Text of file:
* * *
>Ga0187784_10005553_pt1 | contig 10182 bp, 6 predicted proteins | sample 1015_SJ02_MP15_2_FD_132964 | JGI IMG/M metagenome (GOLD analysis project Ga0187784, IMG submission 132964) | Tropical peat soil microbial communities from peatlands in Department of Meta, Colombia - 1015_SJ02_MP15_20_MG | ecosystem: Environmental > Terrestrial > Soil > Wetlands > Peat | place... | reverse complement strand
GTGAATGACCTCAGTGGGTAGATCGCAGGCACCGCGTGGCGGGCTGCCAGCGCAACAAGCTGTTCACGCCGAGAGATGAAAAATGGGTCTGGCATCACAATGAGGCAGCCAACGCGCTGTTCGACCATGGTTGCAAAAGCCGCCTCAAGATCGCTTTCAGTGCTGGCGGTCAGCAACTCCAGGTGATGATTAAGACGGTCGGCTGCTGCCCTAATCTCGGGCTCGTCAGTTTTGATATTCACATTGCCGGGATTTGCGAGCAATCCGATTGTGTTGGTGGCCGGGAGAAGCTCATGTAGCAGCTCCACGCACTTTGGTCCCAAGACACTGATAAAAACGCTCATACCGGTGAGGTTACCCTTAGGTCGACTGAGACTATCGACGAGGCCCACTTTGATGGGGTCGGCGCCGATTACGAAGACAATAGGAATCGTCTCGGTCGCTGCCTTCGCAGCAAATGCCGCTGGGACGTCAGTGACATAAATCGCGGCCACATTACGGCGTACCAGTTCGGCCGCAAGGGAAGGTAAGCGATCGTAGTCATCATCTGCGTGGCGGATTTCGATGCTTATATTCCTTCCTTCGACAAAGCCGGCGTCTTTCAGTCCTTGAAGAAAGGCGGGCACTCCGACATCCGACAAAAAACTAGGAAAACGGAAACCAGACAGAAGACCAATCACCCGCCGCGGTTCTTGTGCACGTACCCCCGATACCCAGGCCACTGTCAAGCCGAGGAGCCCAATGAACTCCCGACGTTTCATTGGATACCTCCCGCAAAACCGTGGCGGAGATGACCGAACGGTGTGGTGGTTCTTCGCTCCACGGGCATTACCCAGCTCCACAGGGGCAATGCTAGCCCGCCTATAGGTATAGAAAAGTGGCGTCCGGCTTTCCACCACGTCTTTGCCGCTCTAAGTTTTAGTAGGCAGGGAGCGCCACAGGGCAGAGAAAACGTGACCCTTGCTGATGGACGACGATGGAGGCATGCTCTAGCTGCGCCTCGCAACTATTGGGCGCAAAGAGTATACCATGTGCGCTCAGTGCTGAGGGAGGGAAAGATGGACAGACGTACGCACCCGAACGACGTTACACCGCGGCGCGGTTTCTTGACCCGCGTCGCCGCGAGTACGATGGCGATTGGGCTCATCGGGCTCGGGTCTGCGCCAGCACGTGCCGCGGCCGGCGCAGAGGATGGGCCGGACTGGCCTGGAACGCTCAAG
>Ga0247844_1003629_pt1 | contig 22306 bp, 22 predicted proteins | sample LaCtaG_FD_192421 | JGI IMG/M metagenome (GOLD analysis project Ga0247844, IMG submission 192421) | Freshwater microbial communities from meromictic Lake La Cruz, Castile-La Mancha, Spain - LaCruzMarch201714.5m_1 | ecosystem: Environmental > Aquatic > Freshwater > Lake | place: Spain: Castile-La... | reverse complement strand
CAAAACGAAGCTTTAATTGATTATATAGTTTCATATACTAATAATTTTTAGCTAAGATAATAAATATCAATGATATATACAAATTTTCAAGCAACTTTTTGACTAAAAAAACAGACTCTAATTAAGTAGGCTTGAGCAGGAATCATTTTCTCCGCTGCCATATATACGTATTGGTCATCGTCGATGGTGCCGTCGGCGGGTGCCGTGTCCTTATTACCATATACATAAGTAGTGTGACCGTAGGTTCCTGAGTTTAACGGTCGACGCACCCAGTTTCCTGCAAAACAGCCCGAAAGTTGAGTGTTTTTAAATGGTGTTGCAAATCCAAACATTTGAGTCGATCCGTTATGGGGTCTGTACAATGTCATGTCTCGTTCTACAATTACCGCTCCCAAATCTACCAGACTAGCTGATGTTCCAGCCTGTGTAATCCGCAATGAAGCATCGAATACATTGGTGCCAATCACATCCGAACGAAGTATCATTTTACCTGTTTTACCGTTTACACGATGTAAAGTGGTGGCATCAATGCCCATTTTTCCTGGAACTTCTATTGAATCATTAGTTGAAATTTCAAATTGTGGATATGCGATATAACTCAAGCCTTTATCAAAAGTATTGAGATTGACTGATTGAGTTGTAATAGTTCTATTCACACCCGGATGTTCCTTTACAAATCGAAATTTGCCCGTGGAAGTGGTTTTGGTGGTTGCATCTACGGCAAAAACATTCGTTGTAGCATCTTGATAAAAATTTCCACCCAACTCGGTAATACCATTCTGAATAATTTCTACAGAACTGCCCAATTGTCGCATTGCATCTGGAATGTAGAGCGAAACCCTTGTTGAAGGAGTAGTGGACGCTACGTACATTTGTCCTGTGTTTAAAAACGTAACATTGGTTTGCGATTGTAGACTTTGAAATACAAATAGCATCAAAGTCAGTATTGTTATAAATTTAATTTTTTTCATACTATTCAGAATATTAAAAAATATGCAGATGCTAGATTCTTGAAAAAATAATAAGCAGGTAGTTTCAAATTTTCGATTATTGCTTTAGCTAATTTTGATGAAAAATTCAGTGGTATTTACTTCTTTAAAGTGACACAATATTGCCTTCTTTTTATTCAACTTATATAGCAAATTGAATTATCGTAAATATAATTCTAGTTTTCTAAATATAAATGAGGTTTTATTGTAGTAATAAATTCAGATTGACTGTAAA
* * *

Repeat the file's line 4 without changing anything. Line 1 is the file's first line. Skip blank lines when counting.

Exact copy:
CAAAACGAAGCTTTAATTGATTATATAGTTTCATATACTAATAATTTTTAGCTAAGATAATAAATATCAATGATATATACAAATTTTCAAGCAACTTTTTGACTAAAAAAACAGACTCTAATTAAGTAGGCTTGAGCAGGAATCATTTTCTCCGCTGCCATATATACGTATTGGTCATCGTCGATGGTGCCGTCGGCGGGTGCCGTGTCCTTATTACCATATACATAAGTAGTGTGACCGTAGGTTCCTGAGTTTAACGGTCGACGCACCCAGTTTCCTGCAAAACAGCCCGAAAGTTGAGTGTTTTTAAATGGTGTTGCAAATCCAAACATTTGAGTCGATCCGTTATGGGGTCTGTACAATGTCATGTCTCGTTCTACAATTACCGCTCCCAAATCTACCAGACTAGCTGATGTTCCAGCCTGTGTAATCCGCAATGAAGCATCGAATACATTGGTGCCAATCACATCCGAACGAAGTATCATTTTACCTGTTTTACCGTTTACACGATGTAAAGTGGTGGCATCAATGCCCATTTTTCCTGGAACTTCTATTGAATCATTAGTTGAAATTTCAAATTGTGGATATGCGATATAACTCAAGCCTTTATCAAAAGTATTGAGATTGACTGATTGAGTTGTAATAGTTCTATTCACACCCGGATGTTCCTTTACAAATCGAAATTTGCCCGTGGAAGTGGTTTTGGTGGTTGCATCTACGGCAAAAACATTCGTTGTAGCATCTTGATAAAAATTTCCACCCAACTCGGTAATACCATTCTGAATAATTTCTACAGAACTGCCCAATTGTCGCATTGCATCTGGAATGTAGAGCGAAACCCTTGTTGAAGGAGTAGTGGACGCTACGTACATTTGTCCTGTGTTTAAAAACGTAACATTGGTTTGCGATTGTAGACTTTGAAATACAAATAGCATCAAAGTCAGTATTGTTATAAATTTAATTTTTTTCATACTATTCAGAATATTAAAAAATATGCAGATGCTAGATTCTTGAAAAAATAATAAGCAGGTAGTTTCAAATTTTCGATTATTGCTTTAGCTAATTTTGATGAAAAATTCAGTGGTATTTACTTCTTTAAAGTGACACAATATTGCCTTCTTTTTATTCAACTTATATAGCAAATTGAATTATCGTAAATATAATTCTAGTTTTCTAAATATAAATGAGGTTTTATTGTAGTAATAAATTCAGATTGACTGTAAA